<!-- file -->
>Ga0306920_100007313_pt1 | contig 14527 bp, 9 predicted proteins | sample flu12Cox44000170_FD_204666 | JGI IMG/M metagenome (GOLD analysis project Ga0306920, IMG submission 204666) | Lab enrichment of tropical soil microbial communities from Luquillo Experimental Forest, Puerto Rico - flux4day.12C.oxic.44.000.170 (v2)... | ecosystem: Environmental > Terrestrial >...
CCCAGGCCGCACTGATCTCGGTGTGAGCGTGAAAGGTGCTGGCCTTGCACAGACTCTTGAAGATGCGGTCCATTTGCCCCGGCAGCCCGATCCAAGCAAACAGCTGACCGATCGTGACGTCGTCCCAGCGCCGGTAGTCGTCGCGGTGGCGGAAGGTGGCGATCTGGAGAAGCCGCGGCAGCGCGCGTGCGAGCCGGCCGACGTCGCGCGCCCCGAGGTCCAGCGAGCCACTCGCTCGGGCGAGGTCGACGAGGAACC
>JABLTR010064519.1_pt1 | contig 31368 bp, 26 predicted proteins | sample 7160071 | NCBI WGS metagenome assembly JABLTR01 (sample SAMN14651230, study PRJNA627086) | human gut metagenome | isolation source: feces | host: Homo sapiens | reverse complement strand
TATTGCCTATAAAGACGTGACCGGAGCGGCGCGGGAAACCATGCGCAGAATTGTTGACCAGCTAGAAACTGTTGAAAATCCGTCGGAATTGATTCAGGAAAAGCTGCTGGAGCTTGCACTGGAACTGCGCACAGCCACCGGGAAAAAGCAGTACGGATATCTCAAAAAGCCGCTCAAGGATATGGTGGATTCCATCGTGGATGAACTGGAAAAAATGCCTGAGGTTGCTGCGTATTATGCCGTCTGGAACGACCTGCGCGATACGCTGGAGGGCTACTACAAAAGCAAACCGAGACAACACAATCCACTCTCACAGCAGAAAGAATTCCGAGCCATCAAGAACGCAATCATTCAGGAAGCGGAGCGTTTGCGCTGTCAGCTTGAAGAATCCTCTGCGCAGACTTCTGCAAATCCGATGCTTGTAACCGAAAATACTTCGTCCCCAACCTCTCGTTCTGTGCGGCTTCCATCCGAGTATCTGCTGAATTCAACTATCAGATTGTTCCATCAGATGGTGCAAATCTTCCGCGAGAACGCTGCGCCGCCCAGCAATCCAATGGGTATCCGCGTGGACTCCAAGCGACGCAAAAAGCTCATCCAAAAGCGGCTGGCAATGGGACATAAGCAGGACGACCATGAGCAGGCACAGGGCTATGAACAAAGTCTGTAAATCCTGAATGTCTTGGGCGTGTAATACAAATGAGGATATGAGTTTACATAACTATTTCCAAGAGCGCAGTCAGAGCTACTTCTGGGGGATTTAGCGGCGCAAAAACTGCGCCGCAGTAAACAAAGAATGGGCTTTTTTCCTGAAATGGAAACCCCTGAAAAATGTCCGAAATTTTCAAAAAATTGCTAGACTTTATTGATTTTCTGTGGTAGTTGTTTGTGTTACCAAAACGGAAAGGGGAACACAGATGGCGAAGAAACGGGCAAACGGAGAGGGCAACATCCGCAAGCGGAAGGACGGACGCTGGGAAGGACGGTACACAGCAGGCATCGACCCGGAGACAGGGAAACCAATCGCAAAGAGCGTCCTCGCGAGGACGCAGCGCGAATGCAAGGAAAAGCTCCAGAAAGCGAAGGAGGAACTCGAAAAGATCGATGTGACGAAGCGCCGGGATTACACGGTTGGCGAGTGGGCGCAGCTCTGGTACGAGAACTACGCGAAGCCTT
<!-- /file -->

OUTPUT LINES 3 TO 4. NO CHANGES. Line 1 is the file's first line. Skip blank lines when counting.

>JABLTR010064519.1_pt1 | contig 31368 bp, 26 predicted proteins | sample 7160071 | NCBI WGS metagenome assembly JABLTR01 (sample SAMN14651230, study PRJNA627086) | human gut metagenome | isolation source: feces | host: Homo sapiens | reverse complement strand
TATTGCCTATAAAGACGTGACCGGAGCGGCGCGGGAAACCATGCGCAGAATTGTTGACCAGCTAGAAACTGTTGAAAATCCGTCGGAATTGATTCAGGAAAAGCTGCTGGAGCTTGCACTGGAACTGCGCACAGCCACCGGGAAAAAGCAGTACGGATATCTCAAAAAGCCGCTCAAGGATATGGTGGATTCCATCGTGGATGAACTGGAAAAAATGCCTGAGGTTGCTGCGTATTATGCCGTCTGGAACGACCTGCGCGATACGCTGGAGGGCTACTACAAAAGCAAACCGAGACAACACAATCCACTCTCACAGCAGAAAGAATTCCGAGCCATCAAGAACGCAATCATTCAGGAAGCGGAGCGTTTGCGCTGTCAGCTTGAAGAATCCTCTGCGCAGACTTCTGCAAATCCGATGCTTGTAACCGAAAATACTTCGTCCCCAACCTCTCGTTCTGTGCGGCTTCCATCCGAGTATCTGCTGAATTCAACTATCAGATTGTTCCATCAGATGGTGCAAATCTTCCGCGAGAACGCTGCGCCGCCCAGCAATCCAATGGGTATCCGCGTGGACTCCAAGCGACGCAAAAAGCTCATCCAAAAGCGGCTGGCAATGGGACATAAGCAGGACGACCATGAGCAGGCACAGGGCTATGAACAAAGTCTGTAAATCCTGAATGTCTTGGGCGTGTAATACAAATGAGGATATGAGTTTACATAACTATTTCCAAGAGCGCAGTCAGAGCTACTTCTGGGGGATTTAGCGGCGCAAAAACTGCGCCGCAGTAAACAAAGAATGGGCTTTTTTCCTGAAATGGAAACCCCTGAAAAATGTCCGAAATTTTCAAAAAATTGCTAGACTTTATTGATTTTCTGTGGTAGTTGTTTGTGTTACCAAAACGGAAAGGGGAACACAGATGGCGAAGAAACGGGCAAACGGAGAGGGCAACATCCGCAAGCGGAAGGACGGACGCTGGGAAGGACGGTACACAGCAGGCATCGACCCGGAGACAGGGAAACCAATCGCAAAGAGCGTCCTCGCGAGGACGCAGCGCGAATGCAAGGAAAAGCTCCAGAAAGCGAAGGAGGAACTCGAAAAGATCGATGTGACGAAGCGCCGGGATTACACGGTTGGCGAGTGGGCGCAGCTCTGGTACGAGAACTACGCGAAGCCTT